Miami U. grad picked as Romney's running mate

Published: Saturday, August 11, 2012 @ 8:17 AM
Updated: Saturday, August 11, 2012 @ 6:21 PM


            House Budget Committee Chairman Rep. Paul Ryan, R-Wis. introduces Republican presidential candidate, former Massachusetts Gov. Mitt Romney before Romney spoke at the Grain Exchange in Milwaukee, in this April 3, 2012 file photo. Romney has picked Wisconsin congressman Paul Ryan to be his running mate, according to a Republican with knowledge of the development. They will appear together Saturday Aug. 11, 2012 in Norfolk, Va., at the start of a four-state bus tour to introduce the newly minted GOP ticket to the nation.

Mitt Romney’s decision to select Republican congressman Paul Ryan as his vice presidential running mate is a bold stroke designed to convince skeptical conservatives that as president he will crusade for lower taxes and curbing federal spending.

Analysts acknowledge that Romney’s choice Saturday could prod voters to focus on the federal deficit and the sluggish economy as opposed to Romney’s career with a Boston investment firm.

But some GOP officials privately fear that the Republican ticket could hurt itself in the crucial state of Florida, which has 29 electoral votes, by emphasizing restraints on the rapidly growing entitlement programs of Medicare, Medicaid and Social Security.

Ryan, a Wisconsin lawmaker who chairs the House budget committee, has pressed for a sweeping overhaul of Medicare’s current fee-for-service plan into a system in which the federal government would subsidize private insurance plans so seniors could buy their own policies. Although Ryan has stressed his Medicare plan would not into effect for a decade, it could prove toxic with many seniors.

In addition, even though Ryan graduated from Miami University in Oxford, many Republicans were convinced that Sen. Rob Portman had a better chance than Ryan to tip Ohio toward Romney.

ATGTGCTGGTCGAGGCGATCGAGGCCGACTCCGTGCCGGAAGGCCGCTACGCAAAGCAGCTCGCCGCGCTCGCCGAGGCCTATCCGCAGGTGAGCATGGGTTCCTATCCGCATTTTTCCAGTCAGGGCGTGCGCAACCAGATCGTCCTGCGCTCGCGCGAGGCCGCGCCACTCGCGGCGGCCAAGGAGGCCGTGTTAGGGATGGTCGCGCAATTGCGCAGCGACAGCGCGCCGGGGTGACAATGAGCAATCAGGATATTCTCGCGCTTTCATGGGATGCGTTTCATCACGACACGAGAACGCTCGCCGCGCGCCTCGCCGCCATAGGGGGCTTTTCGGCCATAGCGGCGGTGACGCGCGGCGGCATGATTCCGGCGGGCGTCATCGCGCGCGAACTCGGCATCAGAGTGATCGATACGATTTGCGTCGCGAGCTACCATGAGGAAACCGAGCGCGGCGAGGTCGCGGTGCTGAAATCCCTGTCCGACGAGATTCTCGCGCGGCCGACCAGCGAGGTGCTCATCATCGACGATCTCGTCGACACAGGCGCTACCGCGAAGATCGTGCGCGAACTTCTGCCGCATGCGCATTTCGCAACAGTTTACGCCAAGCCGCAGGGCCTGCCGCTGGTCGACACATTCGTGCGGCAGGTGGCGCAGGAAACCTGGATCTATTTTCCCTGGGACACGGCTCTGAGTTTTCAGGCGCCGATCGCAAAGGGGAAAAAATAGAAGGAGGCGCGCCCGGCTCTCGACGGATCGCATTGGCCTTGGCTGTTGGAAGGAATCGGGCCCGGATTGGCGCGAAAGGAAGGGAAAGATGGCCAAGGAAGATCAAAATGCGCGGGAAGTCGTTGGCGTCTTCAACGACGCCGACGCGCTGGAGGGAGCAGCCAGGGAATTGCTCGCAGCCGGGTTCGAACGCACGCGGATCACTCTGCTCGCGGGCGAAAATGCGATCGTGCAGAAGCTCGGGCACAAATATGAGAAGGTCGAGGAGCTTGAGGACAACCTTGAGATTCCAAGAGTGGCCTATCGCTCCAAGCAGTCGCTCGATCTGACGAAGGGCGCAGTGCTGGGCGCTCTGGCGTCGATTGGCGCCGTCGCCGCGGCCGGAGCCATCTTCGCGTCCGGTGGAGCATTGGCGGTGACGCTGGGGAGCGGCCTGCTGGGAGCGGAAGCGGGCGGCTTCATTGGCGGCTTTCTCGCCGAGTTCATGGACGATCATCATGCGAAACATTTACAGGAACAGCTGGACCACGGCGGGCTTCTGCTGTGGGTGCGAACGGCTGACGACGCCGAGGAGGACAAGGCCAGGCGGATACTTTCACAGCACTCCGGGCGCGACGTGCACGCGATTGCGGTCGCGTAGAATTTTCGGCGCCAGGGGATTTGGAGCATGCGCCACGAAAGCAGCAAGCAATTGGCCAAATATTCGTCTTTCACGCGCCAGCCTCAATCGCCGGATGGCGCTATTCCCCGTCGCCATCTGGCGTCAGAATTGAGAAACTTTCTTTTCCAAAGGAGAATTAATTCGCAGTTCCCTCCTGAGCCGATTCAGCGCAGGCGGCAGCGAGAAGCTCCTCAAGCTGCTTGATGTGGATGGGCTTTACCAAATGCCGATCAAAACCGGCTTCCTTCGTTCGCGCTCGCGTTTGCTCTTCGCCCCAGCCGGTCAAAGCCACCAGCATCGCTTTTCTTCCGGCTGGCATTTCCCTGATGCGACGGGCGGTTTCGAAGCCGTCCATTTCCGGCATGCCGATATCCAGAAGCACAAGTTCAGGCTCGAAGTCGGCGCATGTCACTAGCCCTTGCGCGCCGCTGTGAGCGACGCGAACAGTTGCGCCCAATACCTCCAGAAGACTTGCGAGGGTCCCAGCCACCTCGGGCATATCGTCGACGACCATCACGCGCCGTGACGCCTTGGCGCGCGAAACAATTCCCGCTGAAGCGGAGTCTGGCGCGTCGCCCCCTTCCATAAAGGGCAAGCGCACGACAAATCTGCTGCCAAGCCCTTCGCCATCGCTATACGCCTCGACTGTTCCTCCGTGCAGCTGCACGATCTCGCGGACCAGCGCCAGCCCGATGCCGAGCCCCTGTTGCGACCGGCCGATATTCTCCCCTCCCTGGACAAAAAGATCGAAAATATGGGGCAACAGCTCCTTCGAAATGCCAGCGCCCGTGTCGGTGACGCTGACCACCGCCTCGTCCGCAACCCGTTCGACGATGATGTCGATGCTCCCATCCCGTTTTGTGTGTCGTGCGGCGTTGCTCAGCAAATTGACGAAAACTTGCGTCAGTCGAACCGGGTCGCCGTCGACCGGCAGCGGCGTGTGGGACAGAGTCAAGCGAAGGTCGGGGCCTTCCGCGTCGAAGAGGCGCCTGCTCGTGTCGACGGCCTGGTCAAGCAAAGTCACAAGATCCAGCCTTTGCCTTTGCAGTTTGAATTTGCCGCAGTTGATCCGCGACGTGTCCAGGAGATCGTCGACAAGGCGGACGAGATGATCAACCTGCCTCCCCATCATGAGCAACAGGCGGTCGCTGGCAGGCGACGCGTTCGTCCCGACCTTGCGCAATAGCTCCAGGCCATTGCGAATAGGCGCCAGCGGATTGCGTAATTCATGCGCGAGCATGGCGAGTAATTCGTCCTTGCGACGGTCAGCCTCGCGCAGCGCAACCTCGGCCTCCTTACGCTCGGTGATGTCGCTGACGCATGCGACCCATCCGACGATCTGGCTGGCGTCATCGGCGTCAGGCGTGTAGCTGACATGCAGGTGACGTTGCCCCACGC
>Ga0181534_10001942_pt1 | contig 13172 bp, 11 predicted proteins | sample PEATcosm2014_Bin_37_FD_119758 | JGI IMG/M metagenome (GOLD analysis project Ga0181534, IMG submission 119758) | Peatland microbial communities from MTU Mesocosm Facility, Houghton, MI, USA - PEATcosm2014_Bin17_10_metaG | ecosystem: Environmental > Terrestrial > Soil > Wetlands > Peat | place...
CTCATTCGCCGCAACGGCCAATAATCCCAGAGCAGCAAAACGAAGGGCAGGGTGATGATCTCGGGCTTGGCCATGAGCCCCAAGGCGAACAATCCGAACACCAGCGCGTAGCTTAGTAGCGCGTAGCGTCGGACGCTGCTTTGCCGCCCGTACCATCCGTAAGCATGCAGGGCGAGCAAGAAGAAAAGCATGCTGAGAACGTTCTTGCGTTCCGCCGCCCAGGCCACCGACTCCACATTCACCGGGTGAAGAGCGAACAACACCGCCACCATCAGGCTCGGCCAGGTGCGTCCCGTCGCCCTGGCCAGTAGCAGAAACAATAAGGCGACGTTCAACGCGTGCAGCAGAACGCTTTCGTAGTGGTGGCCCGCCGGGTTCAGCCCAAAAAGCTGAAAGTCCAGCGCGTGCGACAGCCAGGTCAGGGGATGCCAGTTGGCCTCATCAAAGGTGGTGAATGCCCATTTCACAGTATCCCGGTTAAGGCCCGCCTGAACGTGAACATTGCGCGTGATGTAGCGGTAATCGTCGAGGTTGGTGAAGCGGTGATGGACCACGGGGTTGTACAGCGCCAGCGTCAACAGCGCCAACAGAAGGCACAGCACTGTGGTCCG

“It was a bold choice and it will virtually guarantee that the issues of the role of the government and fiscal responsibility will be a top priority in the general election,’’ said David Walker, former comptroller of the United States and founder of Comeback America Initiative, a nonpartisan organization that champions lower deficits.

“It increases the likelihood that the debates will be more substantive and the American people will be provided with a real choice,’’ Walker said. “And whoever wins the election will be able to claim they have a mandate for action.’’

But even as many Republicans praised Ryan as smart and possessing an encyclopedic knowledge of the federal budget, they know that Obama and Democrats will hammer the GOP ticket on the type of Medicare changes that Ryan has championed as chairman of the House budget committee.

“Paul Ryan is a great guy,’’ said Barry Bennett, a Republican consultant in Washington with close ties to Portman. “My heart’s 100 percent with Paul Ryan.’’

“But my head says we need to talk about how people are hurting (economically), not how to end Medicare. I just hope it doesn’t turn into a debate on how much to cut entitlement programs. If it does, we’re going to lose.’’

Chris Redfern, chairman of the Ohio Democratic Party, said that by picking Ryan, Romney’s “chances have been irreparably harmed in Florida. The majority of Floridians understand the importance of Social Security and Medicare.’’

As he introduced Ryan to an enthusiastic rally in Virginia on Saturday, Romney praised Ryan as “an intellectual leader of the Republican Party. He understands the fiscal challenges facing America: our exploding deficits and crushing debt – and the fiscal catastrophe that awaits us if we don’t change course.”

Neither Romney nor Ryan has much international experience.

“Who would have thought that only a decade after 9/11, the Republicans would have so little foreign policy experience on the Presidential ticket?” asked University of Dayton political science lecturer Dan Birdsong. “This underscores a simple ‘truth’ about presidential elections: domestic policy trumps foreign policy.”

Ryan signaled an aggressive course when he said that Obama and many others in Washington “have refused to make difficult decisions because they are more worried about their next election than they are about the next generation. We might have been able to get away with that before, but not now. We’re in a different, and dangerous, moment. We’re running out of time — and we can’t afford four more years of this.’’

Yet Romney appears to understand the potential danger with Ryan’s Medicare plans. The Romney campaign has advised its surrogate speakers that are differences between Romney and Ryan on some of the major issues, including Medicare revisions and reforming entitlements.